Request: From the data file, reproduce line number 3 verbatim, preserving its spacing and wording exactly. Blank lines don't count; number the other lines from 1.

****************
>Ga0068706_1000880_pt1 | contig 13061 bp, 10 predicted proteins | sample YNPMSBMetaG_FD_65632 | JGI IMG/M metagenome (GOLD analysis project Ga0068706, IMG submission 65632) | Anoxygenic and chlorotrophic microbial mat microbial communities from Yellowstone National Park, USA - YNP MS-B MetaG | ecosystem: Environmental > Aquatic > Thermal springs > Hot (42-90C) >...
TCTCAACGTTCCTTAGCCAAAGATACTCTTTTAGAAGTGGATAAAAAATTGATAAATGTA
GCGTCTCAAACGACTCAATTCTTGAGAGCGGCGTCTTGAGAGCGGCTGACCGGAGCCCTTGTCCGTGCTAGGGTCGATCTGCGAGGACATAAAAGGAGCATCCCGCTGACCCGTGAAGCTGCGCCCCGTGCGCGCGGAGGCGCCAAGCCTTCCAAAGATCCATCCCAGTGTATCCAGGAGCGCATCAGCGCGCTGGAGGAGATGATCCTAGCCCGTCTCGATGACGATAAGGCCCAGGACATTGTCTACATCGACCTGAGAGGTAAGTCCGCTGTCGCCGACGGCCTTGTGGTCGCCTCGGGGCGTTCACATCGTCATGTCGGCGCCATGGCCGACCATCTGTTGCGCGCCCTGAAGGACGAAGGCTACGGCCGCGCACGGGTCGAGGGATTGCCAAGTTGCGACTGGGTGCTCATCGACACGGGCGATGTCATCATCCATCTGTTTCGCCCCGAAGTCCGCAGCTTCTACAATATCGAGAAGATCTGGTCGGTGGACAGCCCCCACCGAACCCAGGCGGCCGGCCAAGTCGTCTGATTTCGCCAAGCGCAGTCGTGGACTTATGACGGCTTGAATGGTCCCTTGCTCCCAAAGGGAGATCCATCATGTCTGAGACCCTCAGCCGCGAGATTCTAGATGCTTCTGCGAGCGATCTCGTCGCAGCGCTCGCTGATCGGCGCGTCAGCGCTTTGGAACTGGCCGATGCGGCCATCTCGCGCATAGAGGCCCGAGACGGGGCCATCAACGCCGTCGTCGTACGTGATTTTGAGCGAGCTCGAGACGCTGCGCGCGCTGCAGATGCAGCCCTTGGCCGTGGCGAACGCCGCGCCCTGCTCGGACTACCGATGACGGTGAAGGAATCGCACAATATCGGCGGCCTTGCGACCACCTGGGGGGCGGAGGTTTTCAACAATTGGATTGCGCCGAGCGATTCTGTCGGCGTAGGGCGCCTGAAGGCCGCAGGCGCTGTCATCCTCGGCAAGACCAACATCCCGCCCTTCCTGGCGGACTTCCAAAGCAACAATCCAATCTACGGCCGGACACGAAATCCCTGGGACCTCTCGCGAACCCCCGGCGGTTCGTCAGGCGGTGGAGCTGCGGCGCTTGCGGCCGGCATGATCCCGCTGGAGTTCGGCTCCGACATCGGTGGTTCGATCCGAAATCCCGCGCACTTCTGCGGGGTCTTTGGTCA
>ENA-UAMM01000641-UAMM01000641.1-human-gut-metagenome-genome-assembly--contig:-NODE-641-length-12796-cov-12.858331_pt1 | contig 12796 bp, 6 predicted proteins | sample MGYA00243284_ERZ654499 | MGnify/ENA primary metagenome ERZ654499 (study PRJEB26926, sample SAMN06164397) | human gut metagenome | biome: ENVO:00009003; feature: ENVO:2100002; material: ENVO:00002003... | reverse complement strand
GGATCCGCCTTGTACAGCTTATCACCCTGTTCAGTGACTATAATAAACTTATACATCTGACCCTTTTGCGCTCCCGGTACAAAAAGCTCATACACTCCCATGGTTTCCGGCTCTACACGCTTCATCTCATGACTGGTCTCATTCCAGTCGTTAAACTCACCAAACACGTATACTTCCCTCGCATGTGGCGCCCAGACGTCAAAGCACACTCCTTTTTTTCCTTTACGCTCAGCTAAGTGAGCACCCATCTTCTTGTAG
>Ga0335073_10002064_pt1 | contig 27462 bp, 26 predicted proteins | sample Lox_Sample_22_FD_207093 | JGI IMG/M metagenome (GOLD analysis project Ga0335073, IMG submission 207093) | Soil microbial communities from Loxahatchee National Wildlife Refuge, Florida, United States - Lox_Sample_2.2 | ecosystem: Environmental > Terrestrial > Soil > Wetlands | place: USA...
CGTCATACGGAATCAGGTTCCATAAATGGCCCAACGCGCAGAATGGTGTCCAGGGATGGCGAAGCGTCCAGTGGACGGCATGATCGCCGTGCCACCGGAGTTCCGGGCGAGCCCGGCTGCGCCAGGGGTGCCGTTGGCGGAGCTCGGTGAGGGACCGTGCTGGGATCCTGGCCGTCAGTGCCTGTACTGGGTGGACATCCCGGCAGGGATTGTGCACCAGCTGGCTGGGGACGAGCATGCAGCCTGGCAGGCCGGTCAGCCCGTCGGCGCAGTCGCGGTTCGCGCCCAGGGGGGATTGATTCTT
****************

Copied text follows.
GCGTCTCAAACGACTCAATTCTTGAGAGCGGCGTCTTGAGAGCGGCTGACCGGAGCCCTTGTCCGTGCTAGGGTCGATCTGCGAGGACATAAAAGGAGCATCCCGCTGACCCGTGAAGCTGCGCCCCGTGCGCGCGGAGGCGCCAAGCCTTCCAAAGATCCATCCCAGTGTATCCAGGAGCGCATCAGCGCGCTGGAGGAGATGATCCTAGCCCGTCTCGATGACGATAAGGCCCAGGACATTGTCTACATCGACCTGAGAGGTAAGTCCGCTGTCGCCGACGGCCTTGTGGTCGCCTCGGGGCGTTCACATCGTCATGTCGGCGCCATGGCCGACCATCTGTTGCGCGCCCTGAAGGACGAAGGCTACGGCCGCGCACGGGTCGAGGGATTGCCAAGTTGCGACTGGGTGCTCATCGACACGGGCGATGTCATCATCCATCTGTTTCGCCCCGAAGTCCGCAGCTTCTACAATATCGAGAAGATCTGGTCGGTGGACAGCCCCCACCGAACCCAGGCGGCCGGCCAAGTCGTCTGATTTCGCCAAGCGCAGTCGTGGACTTATGACGGCTTGAATGGTCCCTTGCTCCCAAAGGGAGATCCATCATGTCTGAGACCCTCAGCCGCGAGATTCTAGATGCTTCTGCGAGCGATCTCGTCGCAGCGCTCGCTGATCGGCGCGTCAGCGCTTTGGAACTGGCCGATGCGGCCATCTCGCGCATAGAGGCCCGAGACGGGGCCATCAACGCCGTCGTCGTACGTGATTTTGAGCGAGCTCGAGACGCTGCGCGCGCTGCAGATGCAGCCCTTGGCCGTGGCGAACGCCGCGCCCTGCTCGGACTACCGATGACGGTGAAGGAATCGCACAATATCGGCGGCCTTGCGACCACCTGGGGGGCGGAGGTTTTCAACAATTGGATTGCGCCGAGCGATTCTGTCGGCGTAGGGCGCCTGAAGGCCGCAGGCGCTGTCATCCTCGGCAAGACCAACATCCCGCCCTTCCTGGCGGACTTCCAAAGCAACAATCCAATCTACGGCCGGACACGAAATCCCTGGGACCTCTCGCGAACCCCCGGCGGTTCGTCAGGCGGTGGAGCTGCGGCGCTTGCGGCCGGCATGATCCCGCTGGAGTTCGGCTCCGACATCGGTGGTTCGATCCGAAATCCCGCGCACTTCTGCGGGGTCTTTGGTCA